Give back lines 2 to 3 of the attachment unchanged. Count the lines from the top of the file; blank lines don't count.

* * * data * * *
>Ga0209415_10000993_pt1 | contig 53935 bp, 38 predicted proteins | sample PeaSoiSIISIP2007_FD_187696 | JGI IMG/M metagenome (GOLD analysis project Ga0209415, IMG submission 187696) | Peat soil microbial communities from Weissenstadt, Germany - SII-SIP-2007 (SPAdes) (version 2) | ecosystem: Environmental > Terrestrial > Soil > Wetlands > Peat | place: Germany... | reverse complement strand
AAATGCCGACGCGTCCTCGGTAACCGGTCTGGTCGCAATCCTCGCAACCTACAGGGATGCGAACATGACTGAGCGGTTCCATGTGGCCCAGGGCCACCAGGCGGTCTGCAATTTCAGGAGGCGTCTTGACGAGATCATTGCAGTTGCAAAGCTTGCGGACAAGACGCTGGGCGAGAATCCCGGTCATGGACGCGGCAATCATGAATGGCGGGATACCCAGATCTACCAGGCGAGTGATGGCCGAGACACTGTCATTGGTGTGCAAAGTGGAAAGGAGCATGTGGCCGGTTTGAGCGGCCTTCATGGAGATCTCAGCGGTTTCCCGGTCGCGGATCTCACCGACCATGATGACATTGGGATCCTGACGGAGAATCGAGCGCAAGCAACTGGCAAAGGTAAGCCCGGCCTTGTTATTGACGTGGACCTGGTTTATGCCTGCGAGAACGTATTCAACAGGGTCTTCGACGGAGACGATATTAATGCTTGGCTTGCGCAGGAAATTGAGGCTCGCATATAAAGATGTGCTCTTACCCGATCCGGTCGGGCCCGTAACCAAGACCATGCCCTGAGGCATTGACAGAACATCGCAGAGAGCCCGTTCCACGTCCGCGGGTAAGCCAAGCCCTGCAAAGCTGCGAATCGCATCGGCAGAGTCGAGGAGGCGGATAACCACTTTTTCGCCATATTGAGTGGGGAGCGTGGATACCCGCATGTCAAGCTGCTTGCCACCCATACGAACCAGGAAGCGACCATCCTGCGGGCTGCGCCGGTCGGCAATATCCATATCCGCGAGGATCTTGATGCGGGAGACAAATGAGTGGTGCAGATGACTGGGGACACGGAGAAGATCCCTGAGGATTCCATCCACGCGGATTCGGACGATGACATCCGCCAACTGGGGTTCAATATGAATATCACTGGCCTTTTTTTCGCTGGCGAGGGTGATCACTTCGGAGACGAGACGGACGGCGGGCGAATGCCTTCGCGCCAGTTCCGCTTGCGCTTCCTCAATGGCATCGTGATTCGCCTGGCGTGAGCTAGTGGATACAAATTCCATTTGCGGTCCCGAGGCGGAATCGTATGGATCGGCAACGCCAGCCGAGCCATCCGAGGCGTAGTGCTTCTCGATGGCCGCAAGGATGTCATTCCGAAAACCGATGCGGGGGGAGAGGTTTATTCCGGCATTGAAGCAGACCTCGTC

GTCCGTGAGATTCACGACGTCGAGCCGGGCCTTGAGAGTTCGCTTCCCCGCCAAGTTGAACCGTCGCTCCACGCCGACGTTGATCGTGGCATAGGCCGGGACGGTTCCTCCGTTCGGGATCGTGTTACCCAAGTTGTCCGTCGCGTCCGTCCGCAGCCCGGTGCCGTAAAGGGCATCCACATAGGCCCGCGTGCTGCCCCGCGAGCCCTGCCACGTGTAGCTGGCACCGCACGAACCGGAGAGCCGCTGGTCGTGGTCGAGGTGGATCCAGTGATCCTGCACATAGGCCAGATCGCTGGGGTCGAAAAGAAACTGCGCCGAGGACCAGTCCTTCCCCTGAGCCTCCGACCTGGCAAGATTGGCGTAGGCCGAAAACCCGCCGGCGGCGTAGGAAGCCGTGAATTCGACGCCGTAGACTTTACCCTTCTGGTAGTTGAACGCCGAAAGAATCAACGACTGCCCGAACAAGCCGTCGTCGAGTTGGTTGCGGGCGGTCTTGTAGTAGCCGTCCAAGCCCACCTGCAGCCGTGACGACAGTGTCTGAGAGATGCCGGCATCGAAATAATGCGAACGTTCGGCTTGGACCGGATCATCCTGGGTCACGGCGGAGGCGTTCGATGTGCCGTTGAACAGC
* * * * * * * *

AAATGCCGACGCGTCCTCGGTAACCGGTCTGGTCGCAATCCTCGCAACCTACAGGGATGCGAACATGACTGAGCGGTTCCATGTGGCCCAGGGCCACCAGGCGGTCTGCAATTTCAGGAGGCGTCTTGACGAGATCATTGCAGTTGCAAAGCTTGCGGACAAGACGCTGGGCGAGAATCCCGGTCATGGACGCGGCAATCATGAATGGCGGGATACCCAGATCTACCAGGCGAGTGATGGCCGAGACACTGTCATTGGTGTGCAAAGTGGAAAGGAGCATGTGGCCGGTTTGAGCGGCCTTCATGGAGATCTCAGCGGTTTCCCGGTCGCGGATCTCACCGACCATGATGACATTGGGATCCTGACGGAGAATCGAGCGCAAGCAACTGGCAAAGGTAAGCCCGGCCTTGTTATTGACGTGGACCTGGTTTATGCCTGCGAGAACGTATTCAACAGGGTCTTCGACGGAGACGATATTAATGCTTGGCTTGCGCAGGAAATTGAGGCTCGCATATAAAGATGTGCTCTTACCCGATCCGGTCGGGCCCGTAACCAAGACCATGCCCTGAGGCATTGACAGAACATCGCAGAGAGCCCGTTCCACGTCCGCGGGTAAGCCAAGCCCTGCAAAGCTGCGAATCGCATCGGCAGAGTCGAGGAGGCGGATAACCACTTTTTCGCCATATTGAGTGGGGAGCGTGGATACCCGCATGTCAAGCTGCTTGCCACCCATACGAACCAGGAAGCGACCATCCTGCGGGCTGCGCCGGTCGGCAATATCCATATCCGCGAGGATCTTGATGCGGGAGACAAATGAGTGGTGCAGATGACTGGGGACACGGAGAAGATCCCTGAGGATTCCATCCACGCGGATTCGGACGATGACATCCGCCAACTGGGGTTCAATATGAATATCACTGGCCTTTTTTTCGCTGGCGAGGGTGATCACTTCGGAGACGAGACGGACGGCGGGCGAATGCCTTCGCGCCAGTTCCGCTTGCGCTTCCTCAATGGCATCGTGATTCGCCTGGCGTGAGCTAGTGGATACAAATTCCATTTGCGGTCCCGAGGCGGAATCGTATGGATCGGCAACGCCAGCCGAGCCATCCGAGGCGTAGTGCTTCTCGATGGCCGCAAGGATGTCATTCCGAAAACCGATGCGGGGGGAGAGGTTTATTCCGGCATTGAAGCAGACCTCGTC

GTCCGTGAGATTCACGACGTCGAGCCGGGCCTTGAGAGTTCGCTTCCCCGCCAAGTTGAACCGTCGCTCCACGCCGACGTTGATCGTGGCATAGGCCGGGACGGTTCCTCCGTTCGGGATCGTGTTACCCAAGTTGTCCGTCGCGTCCGTCCGCAGCCCGGTGCCGTAAAGGGCATCCACATAGGCCCGCGTGCTGCCCCGCGAGCCCTGCCACGTGTAGCTGGCACCGCACGAACCGGAGAGCCGCTGGTCGTGGTCGAGGTGGATCCAGTGATCCTGCACATAGGCCAGATCGCTGGGGTCGAAAAGAAACTGCGCCGAGGACCAGTCCTTCCCCTGAGCCTCCGACCTGGCAAGATTGGCGTAGGCCGAAAACCCGCCGGCGGCGTAGGAAGCCGTGAATTCGACGCCGTAGACTTTACCCTTCTGGTAGTTGAACGCCGAAAGAATCAACGACTGCCCGAACAAGCCGTCGTCGAGTTGGTTGCGGGCGGTCTTGTAGTAGCCGTCCAAGCCCACCTGCAGCCGTGACGACAGTGTCTGAGAGATGCCGGCATCGAAATAATGCGAACGTTCGGCTTGGACCGGATCATCCTGGGTCACGGCGGAGGCGTTCGATGTGCCGTTGAACAGC